Cumberland County denied law firm access to documents in excessive force claims, attorney says

This article touches on a few important issues. There are two things to know: 1) Courts have held that records that pre-date the start of an investigation are public in nature. 2) The law limits when a records custodian can unilaterally grant himself or herself an extension of time. See an NJFOG communication on item 2 here, which appears with other good tips on NJFOG’s website under Resources/OPRA & OPMA Education/Knowledge Corner.  – NJFOG
May 28, 2015
by Spencer Kent
(Excerpts from the article appear below. Read the full article here.)

BRIDGETON — A Philadelphia attorney is suing Cumberland County, alleging that the county has yet to turn over documents and other material from an Open Public Records Act request related to allegations of excessive force against two inmates in the Cumberland County Jail.

Conrad J. Benedetto is representing Rashee Barlow, 27, of Cortland, New York, and Raheem Jacobs, 26, of Bridgeton — both of whom have claimed two separate incidents of assault and abuse by corrections officers while serving time in the Cumberland County Jail earlier this year.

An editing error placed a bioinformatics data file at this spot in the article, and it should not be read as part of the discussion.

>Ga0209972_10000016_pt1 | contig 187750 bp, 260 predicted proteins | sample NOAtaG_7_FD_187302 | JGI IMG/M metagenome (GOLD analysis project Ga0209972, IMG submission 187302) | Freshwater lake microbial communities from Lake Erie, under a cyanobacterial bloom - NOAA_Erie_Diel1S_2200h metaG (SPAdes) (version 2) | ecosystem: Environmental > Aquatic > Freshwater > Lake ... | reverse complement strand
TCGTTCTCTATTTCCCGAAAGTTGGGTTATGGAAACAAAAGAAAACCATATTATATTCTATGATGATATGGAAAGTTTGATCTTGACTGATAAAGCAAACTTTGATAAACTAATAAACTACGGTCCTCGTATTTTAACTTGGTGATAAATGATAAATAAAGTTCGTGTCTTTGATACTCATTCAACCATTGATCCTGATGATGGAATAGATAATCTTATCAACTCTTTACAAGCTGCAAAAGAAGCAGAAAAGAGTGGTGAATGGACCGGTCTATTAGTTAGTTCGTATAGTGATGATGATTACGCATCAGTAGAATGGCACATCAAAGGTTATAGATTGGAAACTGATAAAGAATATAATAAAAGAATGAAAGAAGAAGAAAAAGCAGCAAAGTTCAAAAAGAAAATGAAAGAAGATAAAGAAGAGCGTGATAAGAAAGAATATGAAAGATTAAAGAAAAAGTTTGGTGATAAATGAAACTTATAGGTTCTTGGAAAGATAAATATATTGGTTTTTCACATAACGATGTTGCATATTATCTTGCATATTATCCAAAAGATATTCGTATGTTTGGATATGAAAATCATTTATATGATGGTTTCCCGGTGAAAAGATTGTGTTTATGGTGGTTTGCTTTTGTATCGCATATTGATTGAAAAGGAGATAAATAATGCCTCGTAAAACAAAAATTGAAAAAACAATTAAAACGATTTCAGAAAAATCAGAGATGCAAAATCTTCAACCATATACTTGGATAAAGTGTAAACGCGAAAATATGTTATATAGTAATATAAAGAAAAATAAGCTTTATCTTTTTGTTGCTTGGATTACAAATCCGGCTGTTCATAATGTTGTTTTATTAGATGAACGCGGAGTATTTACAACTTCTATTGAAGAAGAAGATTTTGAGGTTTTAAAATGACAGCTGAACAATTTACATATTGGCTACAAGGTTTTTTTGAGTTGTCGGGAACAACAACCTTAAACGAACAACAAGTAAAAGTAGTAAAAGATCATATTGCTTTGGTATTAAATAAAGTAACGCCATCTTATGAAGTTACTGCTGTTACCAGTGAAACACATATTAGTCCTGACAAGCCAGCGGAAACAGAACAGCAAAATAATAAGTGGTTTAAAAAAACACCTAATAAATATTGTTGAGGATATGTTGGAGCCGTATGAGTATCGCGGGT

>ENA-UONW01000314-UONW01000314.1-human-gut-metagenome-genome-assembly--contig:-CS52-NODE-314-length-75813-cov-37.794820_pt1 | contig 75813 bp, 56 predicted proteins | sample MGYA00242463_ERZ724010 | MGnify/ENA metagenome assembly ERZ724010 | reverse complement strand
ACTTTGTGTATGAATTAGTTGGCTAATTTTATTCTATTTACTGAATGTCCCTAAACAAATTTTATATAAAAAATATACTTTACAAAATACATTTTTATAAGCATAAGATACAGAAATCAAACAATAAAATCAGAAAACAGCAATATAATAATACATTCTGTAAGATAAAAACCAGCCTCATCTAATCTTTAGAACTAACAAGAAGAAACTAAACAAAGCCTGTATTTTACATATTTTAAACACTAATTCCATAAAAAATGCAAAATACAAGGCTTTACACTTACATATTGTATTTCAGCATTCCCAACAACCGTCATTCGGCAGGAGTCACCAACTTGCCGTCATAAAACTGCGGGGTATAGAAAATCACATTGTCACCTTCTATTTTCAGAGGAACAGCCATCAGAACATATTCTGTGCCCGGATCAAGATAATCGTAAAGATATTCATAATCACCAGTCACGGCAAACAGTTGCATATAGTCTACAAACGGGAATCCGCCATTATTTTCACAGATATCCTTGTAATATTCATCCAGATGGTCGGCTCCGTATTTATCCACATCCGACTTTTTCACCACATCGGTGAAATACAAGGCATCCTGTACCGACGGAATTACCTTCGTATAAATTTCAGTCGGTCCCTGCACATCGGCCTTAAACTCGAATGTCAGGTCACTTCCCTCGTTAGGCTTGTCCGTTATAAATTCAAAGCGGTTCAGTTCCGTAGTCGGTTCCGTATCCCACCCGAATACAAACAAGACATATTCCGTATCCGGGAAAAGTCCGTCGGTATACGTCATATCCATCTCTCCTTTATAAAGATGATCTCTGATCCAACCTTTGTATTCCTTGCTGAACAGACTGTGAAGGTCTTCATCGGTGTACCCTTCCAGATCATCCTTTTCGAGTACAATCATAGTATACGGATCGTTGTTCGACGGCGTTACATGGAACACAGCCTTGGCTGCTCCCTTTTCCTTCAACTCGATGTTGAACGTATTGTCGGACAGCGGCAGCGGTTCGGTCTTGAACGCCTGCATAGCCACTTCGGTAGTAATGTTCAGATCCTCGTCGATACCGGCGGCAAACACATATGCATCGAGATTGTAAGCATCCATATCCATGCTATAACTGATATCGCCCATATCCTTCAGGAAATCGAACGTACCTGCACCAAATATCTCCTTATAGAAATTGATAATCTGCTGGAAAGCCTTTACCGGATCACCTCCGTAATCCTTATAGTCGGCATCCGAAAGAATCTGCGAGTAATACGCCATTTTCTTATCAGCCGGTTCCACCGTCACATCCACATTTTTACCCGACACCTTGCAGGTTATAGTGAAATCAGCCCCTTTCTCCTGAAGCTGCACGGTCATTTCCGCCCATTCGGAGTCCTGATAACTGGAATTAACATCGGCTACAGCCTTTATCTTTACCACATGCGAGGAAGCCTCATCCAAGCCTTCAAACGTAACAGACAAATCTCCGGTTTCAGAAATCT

Benedetto’s office filed two civil complaints in Cumberland County Superior Court earlier this month alleging that the county violated the New Jersey Open Public Records Act by not returning material the law firm claims it is entitled to under an OPRA request that the firm submitted on March 11.

According to a news release from Benedetto, his office sought documents as well as videos and audio from the Cumberland County Jail connected to the allegations of excessive force against Jacobs and Barlow.

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